The secret to youth sports success? Parents and coaches teaming up

ADELAIDE, Australia — Youth sports can be a source of great fun, development, and achievement for kids – but it’s not always smooth sailing. Conflicts between parents and coaches are all too common on the sidelines. However, researchers from Flinders University in Australia show that when parents and coaches work together as a team, it can make a world of difference for young athletes.

A recent study published in the International Review of Sport and Exercise Psychology examined the current state of research on parent-coach relationships in youth sports. Researchers found that positive, collaborative relationships between parents and coaches are crucial for kids to have the best possible sports experience and outcomes. On the flip side, a lack of communication and misalignment between parents and coaches can lead to tension, frustration, and a negative environment.

So, what does an ideal parent-coach partnership look like? The research points to a few key elements:

  • Open Communication
    Parents and coaches need opportunities to connect, share information, and get on the same page. This means having an open-door policy where both sides feel comfortable reaching out. Coaches can share their philosophy and goals for the season, while parents can provide insights on their children to help the coach adapt their approach.
  • Respect and Trust
    Parents need to respect the coach’s expertise and avoid interfering with their decisions, even if they don’t always agree. At the same time, coaches should value parents’ perspectives and involve them as part of the “team” supporting the athlete. When parents and coaches have faith in each other’s roles, it builds a foundation of trust.
  • Common Goals
    Ultimately, parents and coaches need to unite around shared objectives for the child’s development – both on and off the field. This could mean agreeing that personal growth and life lessons are just as important as winning. Having these big-picture goals aligned helps parents and coaches stay on the same wavelength.
Children playing little league baseball with their coach
Researchers from Flinders University in Australia show that when parents and coaches work together as a team, it can make a world of difference for young athletes. (Image by Andrea Hamilton from Pixabay)

While this might sound like common sense, the research suggests these positive dynamics are often easier said than done. Many of the studies found significant disconnects between parents and coaches that undermined their ability to work together.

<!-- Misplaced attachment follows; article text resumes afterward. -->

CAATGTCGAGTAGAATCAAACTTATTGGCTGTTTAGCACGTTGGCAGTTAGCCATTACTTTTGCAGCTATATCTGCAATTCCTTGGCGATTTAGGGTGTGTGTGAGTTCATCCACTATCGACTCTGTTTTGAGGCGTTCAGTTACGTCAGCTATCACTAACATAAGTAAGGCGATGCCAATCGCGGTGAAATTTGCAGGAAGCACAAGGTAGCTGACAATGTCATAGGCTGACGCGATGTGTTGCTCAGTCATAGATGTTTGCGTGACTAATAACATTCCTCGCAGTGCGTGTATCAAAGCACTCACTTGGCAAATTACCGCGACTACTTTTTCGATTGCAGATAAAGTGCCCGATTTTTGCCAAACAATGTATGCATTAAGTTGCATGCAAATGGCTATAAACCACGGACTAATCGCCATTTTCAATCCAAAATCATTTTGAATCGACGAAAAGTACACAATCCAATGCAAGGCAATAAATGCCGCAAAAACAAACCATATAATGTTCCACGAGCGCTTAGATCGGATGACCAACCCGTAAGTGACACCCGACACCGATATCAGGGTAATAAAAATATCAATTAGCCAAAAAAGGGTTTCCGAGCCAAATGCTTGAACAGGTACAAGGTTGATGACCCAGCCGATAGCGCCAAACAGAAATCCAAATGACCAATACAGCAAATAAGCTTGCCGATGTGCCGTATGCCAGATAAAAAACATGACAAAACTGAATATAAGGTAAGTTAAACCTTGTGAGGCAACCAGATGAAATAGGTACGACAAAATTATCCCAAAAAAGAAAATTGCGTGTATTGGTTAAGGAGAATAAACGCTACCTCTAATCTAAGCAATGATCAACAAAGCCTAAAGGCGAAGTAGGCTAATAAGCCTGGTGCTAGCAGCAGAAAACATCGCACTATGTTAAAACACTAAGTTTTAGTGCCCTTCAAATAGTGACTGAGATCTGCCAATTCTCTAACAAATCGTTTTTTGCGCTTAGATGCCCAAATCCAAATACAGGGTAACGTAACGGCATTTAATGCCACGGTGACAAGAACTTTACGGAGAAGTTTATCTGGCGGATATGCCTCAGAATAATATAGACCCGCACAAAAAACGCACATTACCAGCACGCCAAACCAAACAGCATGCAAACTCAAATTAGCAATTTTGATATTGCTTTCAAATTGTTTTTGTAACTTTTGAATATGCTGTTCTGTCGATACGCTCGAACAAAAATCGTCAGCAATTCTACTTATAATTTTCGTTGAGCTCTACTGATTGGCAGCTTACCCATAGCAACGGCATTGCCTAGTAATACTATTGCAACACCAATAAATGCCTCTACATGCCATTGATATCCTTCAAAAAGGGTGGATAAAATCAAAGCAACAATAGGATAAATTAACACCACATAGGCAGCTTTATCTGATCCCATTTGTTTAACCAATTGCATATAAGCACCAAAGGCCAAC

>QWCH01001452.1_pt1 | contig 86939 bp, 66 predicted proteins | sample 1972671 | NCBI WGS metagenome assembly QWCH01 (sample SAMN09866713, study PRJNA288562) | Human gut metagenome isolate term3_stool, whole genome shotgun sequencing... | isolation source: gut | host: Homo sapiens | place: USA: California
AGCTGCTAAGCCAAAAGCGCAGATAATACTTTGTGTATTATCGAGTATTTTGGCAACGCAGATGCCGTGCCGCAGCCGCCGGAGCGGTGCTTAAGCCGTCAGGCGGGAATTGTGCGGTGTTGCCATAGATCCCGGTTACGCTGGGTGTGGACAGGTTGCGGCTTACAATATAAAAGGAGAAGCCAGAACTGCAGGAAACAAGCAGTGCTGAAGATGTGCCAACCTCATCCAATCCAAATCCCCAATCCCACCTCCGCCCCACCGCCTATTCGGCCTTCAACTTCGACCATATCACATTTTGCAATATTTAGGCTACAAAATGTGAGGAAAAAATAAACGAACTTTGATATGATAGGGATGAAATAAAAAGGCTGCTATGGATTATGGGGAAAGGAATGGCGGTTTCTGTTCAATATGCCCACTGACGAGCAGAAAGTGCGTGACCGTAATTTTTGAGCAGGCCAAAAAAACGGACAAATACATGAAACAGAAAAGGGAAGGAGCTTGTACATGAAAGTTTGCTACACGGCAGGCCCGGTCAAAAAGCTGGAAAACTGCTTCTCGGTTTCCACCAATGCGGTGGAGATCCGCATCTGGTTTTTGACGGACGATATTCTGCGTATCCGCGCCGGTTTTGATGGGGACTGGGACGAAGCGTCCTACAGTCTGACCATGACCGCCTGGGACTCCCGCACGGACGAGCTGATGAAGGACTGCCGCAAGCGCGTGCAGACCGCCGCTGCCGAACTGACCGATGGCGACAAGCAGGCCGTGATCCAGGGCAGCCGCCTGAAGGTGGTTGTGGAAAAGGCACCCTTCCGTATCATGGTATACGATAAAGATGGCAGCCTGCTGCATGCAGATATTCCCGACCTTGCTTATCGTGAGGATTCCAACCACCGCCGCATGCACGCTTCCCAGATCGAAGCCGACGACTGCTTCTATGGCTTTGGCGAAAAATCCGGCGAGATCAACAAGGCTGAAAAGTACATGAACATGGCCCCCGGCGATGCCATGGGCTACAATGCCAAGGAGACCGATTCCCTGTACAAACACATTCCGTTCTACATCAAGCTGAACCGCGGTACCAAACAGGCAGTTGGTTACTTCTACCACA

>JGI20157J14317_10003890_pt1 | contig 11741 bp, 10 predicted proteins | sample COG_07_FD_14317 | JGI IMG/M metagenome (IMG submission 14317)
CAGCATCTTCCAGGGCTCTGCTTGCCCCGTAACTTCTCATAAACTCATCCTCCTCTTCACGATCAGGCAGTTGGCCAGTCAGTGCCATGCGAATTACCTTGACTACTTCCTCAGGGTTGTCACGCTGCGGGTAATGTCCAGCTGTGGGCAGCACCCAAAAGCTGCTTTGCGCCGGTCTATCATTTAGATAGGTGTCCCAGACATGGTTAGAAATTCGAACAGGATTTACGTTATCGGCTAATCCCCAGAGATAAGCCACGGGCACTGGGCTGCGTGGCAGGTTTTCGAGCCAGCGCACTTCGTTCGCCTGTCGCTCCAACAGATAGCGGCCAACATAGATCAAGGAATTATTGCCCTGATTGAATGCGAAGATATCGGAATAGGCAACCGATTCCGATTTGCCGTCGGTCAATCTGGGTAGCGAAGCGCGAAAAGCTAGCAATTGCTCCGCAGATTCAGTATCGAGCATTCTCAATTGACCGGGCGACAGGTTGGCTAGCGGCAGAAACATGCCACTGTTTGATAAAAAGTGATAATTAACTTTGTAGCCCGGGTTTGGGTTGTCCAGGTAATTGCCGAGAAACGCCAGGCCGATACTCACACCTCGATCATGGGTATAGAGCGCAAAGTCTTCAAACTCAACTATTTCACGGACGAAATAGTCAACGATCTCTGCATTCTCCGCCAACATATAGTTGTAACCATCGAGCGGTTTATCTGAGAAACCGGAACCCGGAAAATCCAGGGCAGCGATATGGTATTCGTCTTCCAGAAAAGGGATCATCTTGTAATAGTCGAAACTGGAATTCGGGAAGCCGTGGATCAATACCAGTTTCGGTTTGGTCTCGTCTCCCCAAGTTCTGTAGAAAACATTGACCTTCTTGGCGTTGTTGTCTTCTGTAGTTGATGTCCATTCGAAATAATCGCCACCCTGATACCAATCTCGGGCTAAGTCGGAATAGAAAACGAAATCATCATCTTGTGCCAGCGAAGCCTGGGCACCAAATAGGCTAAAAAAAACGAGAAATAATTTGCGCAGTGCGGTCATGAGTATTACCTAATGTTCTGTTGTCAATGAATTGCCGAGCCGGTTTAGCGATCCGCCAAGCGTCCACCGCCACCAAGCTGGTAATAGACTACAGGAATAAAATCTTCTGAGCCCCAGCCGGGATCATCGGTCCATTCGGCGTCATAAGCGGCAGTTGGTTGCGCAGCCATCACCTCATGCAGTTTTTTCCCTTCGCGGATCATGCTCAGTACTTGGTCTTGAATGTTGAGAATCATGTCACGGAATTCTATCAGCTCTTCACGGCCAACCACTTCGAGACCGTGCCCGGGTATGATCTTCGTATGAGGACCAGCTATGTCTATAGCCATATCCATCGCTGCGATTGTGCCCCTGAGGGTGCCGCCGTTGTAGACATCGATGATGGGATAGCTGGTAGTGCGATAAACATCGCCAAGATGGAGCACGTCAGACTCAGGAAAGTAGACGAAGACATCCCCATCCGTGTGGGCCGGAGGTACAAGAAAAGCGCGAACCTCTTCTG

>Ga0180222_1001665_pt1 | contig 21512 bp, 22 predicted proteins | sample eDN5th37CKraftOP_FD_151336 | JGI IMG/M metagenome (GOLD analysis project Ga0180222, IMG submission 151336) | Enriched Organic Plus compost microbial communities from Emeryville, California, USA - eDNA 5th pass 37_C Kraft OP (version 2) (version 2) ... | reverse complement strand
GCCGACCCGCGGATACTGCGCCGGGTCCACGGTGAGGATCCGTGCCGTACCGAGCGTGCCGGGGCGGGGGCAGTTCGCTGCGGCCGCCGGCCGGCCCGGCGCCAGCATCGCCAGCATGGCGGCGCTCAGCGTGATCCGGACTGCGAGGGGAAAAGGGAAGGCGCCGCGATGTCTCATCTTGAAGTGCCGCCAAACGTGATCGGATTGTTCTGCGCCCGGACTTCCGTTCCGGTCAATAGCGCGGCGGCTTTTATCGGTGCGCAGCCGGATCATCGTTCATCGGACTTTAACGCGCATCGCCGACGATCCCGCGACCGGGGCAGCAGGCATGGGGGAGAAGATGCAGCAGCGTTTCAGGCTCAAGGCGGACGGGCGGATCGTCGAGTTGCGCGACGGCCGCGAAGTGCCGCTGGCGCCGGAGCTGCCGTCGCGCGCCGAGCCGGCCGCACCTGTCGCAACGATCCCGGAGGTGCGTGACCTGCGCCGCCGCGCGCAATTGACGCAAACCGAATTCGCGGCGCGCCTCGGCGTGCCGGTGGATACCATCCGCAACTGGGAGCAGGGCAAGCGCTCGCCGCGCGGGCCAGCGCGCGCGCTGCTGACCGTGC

For example, coaches frequently felt parents overstepped and didn’t respect boundaries. Parents, meanwhile, expressed frustration at coaches not making time to communicate or hear their input. In some cases, a lack of clear expectations on both sides was the root issue.

The competitive nature of youth sports can also fuel an intense, high-pressure environment focused solely on results – causing parents and coaches to lose sight of the deeper purpose of supporting the young person’s development and well-being. Additionally, logistical barriers like busy schedules can make it difficult for parents and coaches to connect.

So, how can parents and coaches overcome these challenges to build stronger working relationships? The researchers offer some ideas:

  • Use a Mediator
    Having a neutral third party, such as a sports administrator, serve as a go-between can help facilitate parent-coach communication and resolve any issues that arise. This avoids putting all the burden on parents and coaches to manage the relationship directly.
  • Make Time to Talk
    Setting aside dedicated opportunities for parents and coaches to meet, such as preseason and mid-season check-ins, ensures communication doesn’t fall through the cracks. Even quick chats after practices and games can go a long way.
  • Clarify Roles and Expectations
    Parents and coaches should discuss their respective roles and responsibilities upfront to avoid stepping on each other’s toes down the line. Having a shared understanding of who does what sets a positive collaborative tone.
  • Focus on the Big Picture
    When parents and coaches get caught up in the heat of competition, it helps to take a step back and remember what’s really important – the child’s overall experience and development. Keeping this big picture in mind can defuse tension and re-center everyone on the same team.

Building positive parent-coach relationships in youth sports takes intentional effort, but it’s well worth it, the research suggests. When parents and coaches have a strong partnership, they give kids the ideal environment to learn, grow, and thrive – in sports and in life. In the end, that’s a goal everyone can get behind.